The Digital Walled Garden: A Price on Entertainment

flanagan_walled_garden_03 “The internet is a copy machine. At its most foundational level, it copies every action, every character, every thought we make while we ride upon it. In order to send a message from one corner of the internet to another, the protocols of communication demand that the whole message be copied along the way several times.” (Kevin Kelly)

Previously wealth was built on the selling precious copies and as a result the instant duplication of data, ideas, and media undermines all major sectors of our economy. If reproductions of humanities best efforts are free how does one make money selling free copies? The truth is they don’t, so what is the solution here?…An advertising dominated online culture? Harsher punishments for copy right infringements? Intense DRM laws? An end to free streaming? Or the death of piracy?

All these things sound great (to businesses) however what this means for the consumer is the end of a free internet and the creation of a Walled Garden. Which in my personal opinion goes against the entire construct of what the internet is; a global data sharing service that facilitates the free flow of information.

For those not up with the lingo a Walled Garden is a closed platform or software system where the carrier or service provider has control over applications, content, and media, and restricts convenient access to non-approved applications or content (think Apple).

In Australia we have only just now gotten Netflix and at the moment it is very reasonably priced in an attempt to combat the competition of piracy (SMH). I was dumbfounded by the positive response it got and the sheer level of buzz it generated. A few of my friends got it and they couldn’t wait to tell me about how for only $14.99 a month they could gain access to the hundreds of shows Netflix had to offer. Off course my immediate reaction was: WOW that’s super awesome, did you know that for zero dollars a month you can gain access to every show ever?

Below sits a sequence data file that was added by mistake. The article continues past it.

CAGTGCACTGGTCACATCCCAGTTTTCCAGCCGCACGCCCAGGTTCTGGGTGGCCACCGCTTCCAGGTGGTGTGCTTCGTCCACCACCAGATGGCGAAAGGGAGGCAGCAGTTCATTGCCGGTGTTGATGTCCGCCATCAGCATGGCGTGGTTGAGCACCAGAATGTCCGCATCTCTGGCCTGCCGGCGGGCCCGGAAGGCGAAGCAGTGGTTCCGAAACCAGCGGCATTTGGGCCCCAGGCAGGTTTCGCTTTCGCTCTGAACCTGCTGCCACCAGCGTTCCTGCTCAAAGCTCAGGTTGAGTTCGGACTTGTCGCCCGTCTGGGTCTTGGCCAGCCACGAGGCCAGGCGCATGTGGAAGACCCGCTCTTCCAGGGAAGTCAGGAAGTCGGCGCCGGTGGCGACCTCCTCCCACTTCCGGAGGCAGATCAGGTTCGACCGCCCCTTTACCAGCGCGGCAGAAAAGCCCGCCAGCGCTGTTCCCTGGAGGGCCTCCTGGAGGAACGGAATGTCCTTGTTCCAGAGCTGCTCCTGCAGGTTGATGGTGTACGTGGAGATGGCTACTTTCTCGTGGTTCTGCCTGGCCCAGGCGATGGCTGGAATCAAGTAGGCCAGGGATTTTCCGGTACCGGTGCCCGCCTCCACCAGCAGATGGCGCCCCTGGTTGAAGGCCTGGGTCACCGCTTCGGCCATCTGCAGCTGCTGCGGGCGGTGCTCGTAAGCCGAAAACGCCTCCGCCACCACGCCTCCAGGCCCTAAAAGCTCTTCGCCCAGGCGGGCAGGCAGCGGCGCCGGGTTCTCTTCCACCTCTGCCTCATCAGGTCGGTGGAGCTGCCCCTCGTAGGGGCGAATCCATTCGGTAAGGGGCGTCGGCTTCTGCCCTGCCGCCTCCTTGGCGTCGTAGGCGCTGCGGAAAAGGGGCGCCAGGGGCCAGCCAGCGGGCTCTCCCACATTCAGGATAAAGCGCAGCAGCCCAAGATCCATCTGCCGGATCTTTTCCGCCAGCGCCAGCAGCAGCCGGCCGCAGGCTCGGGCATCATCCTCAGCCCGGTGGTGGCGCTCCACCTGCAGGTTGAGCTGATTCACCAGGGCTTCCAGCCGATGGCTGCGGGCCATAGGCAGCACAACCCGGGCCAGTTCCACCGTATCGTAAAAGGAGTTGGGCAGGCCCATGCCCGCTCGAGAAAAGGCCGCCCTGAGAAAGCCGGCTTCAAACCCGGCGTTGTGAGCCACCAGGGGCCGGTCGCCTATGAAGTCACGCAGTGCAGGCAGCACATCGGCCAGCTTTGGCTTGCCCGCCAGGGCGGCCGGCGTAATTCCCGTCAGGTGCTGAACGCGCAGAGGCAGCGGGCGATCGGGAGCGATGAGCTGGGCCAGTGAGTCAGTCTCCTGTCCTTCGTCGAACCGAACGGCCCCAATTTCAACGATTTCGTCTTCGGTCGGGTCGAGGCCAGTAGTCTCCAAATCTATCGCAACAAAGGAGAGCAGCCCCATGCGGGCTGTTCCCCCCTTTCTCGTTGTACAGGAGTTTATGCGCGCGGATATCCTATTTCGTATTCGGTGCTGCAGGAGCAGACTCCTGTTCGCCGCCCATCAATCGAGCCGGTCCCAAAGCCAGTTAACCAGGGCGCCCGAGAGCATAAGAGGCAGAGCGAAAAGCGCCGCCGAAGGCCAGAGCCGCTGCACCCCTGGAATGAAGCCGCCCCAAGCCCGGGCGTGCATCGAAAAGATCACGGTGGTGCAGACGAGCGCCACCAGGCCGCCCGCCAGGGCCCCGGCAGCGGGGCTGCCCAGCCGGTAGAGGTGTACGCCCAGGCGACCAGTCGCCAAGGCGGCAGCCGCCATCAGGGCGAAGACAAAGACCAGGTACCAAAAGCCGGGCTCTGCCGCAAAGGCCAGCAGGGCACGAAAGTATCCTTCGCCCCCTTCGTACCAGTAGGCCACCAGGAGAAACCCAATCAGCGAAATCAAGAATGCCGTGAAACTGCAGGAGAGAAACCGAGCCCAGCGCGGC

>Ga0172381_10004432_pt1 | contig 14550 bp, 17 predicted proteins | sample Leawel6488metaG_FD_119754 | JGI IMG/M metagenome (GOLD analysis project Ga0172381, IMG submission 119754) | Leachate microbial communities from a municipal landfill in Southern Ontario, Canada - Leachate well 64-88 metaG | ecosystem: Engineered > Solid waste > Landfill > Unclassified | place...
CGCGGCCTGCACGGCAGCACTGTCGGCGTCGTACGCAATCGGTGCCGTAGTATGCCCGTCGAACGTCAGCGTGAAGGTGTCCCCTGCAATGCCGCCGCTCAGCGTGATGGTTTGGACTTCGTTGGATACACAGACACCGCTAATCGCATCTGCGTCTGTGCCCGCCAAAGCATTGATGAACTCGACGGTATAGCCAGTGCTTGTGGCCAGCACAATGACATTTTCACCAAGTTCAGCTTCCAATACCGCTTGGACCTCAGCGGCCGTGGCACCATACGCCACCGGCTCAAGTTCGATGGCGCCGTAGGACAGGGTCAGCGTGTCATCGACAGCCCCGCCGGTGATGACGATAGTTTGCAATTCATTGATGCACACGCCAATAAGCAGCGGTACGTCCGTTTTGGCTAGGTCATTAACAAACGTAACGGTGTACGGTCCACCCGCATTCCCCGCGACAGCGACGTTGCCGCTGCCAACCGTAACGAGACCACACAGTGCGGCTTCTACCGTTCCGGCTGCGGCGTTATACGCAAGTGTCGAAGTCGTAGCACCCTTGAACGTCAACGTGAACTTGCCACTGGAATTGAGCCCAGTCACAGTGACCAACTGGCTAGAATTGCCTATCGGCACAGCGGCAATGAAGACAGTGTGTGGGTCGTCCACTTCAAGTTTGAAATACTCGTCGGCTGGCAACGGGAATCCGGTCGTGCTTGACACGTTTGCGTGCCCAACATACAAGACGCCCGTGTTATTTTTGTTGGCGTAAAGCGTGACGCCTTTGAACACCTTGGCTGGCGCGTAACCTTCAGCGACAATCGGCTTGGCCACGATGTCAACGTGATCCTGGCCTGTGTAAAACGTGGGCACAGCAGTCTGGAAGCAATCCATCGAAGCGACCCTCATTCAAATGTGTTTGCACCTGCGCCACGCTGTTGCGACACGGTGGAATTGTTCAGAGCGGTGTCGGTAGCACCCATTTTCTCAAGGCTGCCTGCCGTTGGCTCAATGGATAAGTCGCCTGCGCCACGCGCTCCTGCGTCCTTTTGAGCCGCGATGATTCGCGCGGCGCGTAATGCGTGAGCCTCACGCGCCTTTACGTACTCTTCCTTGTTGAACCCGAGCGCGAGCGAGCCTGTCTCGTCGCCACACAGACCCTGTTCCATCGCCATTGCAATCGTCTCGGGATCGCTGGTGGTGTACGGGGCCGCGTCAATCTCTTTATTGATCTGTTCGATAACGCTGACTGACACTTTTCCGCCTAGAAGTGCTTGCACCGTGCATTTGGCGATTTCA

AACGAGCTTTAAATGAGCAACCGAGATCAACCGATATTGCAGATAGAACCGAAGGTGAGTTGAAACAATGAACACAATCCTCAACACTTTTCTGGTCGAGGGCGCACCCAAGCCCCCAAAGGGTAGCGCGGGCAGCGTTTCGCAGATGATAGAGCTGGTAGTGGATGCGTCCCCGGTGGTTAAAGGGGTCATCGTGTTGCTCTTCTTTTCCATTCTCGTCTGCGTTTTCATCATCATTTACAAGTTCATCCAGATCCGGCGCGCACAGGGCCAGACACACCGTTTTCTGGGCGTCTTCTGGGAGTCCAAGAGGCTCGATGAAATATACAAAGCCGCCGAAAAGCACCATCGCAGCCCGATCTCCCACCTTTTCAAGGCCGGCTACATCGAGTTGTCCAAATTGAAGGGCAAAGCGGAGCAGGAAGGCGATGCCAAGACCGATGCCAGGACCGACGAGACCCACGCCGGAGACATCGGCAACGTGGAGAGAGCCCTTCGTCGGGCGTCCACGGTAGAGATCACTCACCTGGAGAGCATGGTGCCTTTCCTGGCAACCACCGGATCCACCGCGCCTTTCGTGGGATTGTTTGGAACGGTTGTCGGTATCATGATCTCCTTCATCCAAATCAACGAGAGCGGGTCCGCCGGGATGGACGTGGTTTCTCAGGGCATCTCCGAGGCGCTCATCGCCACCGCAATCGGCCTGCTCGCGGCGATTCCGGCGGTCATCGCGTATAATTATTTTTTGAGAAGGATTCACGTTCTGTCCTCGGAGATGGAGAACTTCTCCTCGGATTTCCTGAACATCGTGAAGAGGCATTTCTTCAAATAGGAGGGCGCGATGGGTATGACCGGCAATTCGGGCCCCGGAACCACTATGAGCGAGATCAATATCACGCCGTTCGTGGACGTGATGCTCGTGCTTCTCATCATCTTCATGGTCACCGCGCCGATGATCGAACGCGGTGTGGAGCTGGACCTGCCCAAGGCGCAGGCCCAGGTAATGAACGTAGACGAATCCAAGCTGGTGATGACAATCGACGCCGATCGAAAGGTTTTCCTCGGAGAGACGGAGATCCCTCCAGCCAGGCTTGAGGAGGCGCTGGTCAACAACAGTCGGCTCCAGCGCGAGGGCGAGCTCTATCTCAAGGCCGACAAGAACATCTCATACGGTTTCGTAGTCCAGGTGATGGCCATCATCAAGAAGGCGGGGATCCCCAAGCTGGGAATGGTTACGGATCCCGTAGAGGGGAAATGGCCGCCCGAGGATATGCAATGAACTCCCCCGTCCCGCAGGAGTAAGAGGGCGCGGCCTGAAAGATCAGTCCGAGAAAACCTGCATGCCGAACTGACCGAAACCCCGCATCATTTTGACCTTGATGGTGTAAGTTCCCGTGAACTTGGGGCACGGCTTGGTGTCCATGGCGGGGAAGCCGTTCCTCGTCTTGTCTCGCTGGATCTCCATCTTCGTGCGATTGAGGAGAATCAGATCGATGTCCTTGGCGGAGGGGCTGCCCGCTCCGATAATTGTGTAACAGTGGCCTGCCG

Now don’t get me wrong I’m all for supporting the industry and funding the artists but what I cannot understand is peoples willingness to buy into what is essentially a restriction of freedom. Let’s just say for arguments sake that in an ideal hypothetical future, piracy was non existent and access to the things we watched online were restricted only to paid streaming services such as Netflix. The price is cheap now because piracy is a threat but in a world without free downloading these services would have monopoly and therefore total control over price. This would be a world where the price of entertainment could fluctuate as frequently as petrol.

What people need to ask themselves is just what exactly they are buying into. While you are watching shows on Netflix, Netflix is watching you watching their shows. They know what you are viewing, when you are viewing it, how often you are viewing it and what sort of things you like. The luxury of private entertainment in the comfort of your own home is a thing of the past. The question here is, does knowing that someone knows what you are watching make a significant impact on what you watch? Would people stop watching porn if other people knew they watched it? Would manly men suddenly feel embarrassed about watching sappy romantic comedies? Would students start to have their study assistance rejected because their viewing data proves they are not putting in full time study hours?

When a service becomes an inhibitor to your daily actions as a person it becomes a breach of your freedom. Convenient solutions almost always come with an inevitable cost.

All Your Property Is Belong To Me